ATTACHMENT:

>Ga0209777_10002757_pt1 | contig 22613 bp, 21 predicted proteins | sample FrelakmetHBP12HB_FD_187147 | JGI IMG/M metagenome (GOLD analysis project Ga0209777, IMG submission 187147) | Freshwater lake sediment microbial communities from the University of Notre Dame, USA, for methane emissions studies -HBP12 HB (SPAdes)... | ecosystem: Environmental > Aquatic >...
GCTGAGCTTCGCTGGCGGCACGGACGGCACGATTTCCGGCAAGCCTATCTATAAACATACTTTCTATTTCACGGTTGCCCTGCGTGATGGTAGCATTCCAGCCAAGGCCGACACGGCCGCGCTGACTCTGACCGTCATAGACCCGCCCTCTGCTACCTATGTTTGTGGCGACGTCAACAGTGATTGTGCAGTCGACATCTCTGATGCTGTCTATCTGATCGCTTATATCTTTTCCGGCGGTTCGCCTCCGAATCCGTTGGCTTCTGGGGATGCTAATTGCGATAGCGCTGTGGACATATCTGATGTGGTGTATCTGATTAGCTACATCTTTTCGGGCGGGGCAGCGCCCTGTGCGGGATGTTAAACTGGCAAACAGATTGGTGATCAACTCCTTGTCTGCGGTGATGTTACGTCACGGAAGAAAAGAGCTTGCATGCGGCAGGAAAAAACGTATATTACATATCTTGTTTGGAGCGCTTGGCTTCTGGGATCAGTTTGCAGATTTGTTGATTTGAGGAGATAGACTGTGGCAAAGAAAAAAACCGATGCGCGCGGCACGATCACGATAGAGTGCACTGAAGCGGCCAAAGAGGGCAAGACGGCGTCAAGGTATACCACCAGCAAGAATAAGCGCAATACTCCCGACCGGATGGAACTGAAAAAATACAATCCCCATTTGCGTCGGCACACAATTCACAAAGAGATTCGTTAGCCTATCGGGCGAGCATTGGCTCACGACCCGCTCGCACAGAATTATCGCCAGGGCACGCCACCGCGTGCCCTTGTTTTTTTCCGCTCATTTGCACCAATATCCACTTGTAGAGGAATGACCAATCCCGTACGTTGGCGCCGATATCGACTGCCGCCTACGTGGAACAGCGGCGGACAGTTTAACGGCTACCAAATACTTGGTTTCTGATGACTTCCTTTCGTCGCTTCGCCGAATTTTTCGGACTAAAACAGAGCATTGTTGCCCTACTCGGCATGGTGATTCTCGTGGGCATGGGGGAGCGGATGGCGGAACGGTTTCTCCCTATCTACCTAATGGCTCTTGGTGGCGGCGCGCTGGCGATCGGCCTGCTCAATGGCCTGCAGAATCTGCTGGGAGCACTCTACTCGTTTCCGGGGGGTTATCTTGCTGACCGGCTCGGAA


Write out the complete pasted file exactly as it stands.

>Ga0209777_10002757_pt1 | contig 22613 bp, 21 predicted proteins | sample FrelakmetHBP12HB_FD_187147 | JGI IMG/M metagenome (GOLD analysis project Ga0209777, IMG submission 187147) | Freshwater lake sediment microbial communities from the University of Notre Dame, USA, for methane emissions studies -HBP12 HB (SPAdes)... | ecosystem: Environmental > Aquatic >...
GCTGAGCTTCGCTGGCGGCACGGACGGCACGATTTCCGGCAAGCCTATCTATAAACATACTTTCTATTTCACGGTTGCCCTGCGTGATGGTAGCATTCCAGCCAAGGCCGACACGGCCGCGCTGACTCTGACCGTCATAGACCCGCCCTCTGCTACCTATGTTTGTGGCGACGTCAACAGTGATTGTGCAGTCGACATCTCTGATGCTGTCTATCTGATCGCTTATATCTTTTCCGGCGGTTCGCCTCCGAATCCGTTGGCTTCTGGGGATGCTAATTGCGATAGCGCTGTGGACATATCTGATGTGGTGTATCTGATTAGCTACATCTTTTCGGGCGGGGCAGCGCCCTGTGCGGGATGTTAAACTGGCAAACAGATTGGTGATCAACTCCTTGTCTGCGGTGATGTTACGTCACGGAAGAAAAGAGCTTGCATGCGGCAGGAAAAAACGTATATTACATATCTTGTTTGGAGCGCTTGGCTTCTGGGATCAGTTTGCAGATTTGTTGATTTGAGGAGATAGACTGTGGCAAAGAAAAAAACCGATGCGCGCGGCACGATCACGATAGAGTGCACTGAAGCGGCCAAAGAGGGCAAGACGGCGTCAAGGTATACCACCAGCAAGAATAAGCGCAATACTCCCGACCGGATGGAACTGAAAAAATACAATCCCCATTTGCGTCGGCACACAATTCACAAAGAGATTCGTTAGCCTATCGGGCGAGCATTGGCTCACGACCCGCTCGCACAGAATTATCGCCAGGGCACGCCACCGCGTGCCCTTGTTTTTTTCCGCTCATTTGCACCAATATCCACTTGTAGAGGAATGACCAATCCCGTACGTTGGCGCCGATATCGACTGCCGCCTACGTGGAACAGCGGCGGACAGTTTAACGGCTACCAAATACTTGGTTTCTGATGACTTCCTTTCGTCGCTTCGCCGAATTTTTCGGACTAAAACAGAGCATTGTTGCCCTACTCGGCATGGTGATTCTCGTGGGCATGGGGGAGCGGATGGCGGAACGGTTTCTCCCTATCTACCTAATGGCTCTTGGTGGCGGCGCGCTGGCGATCGGCCTGCTCAATGGCCTGCAGAATCTGCTGGGAGCACTCTACTCGTTTCCGGGGGGTTATCTTGCTGACCGGCTCGGAA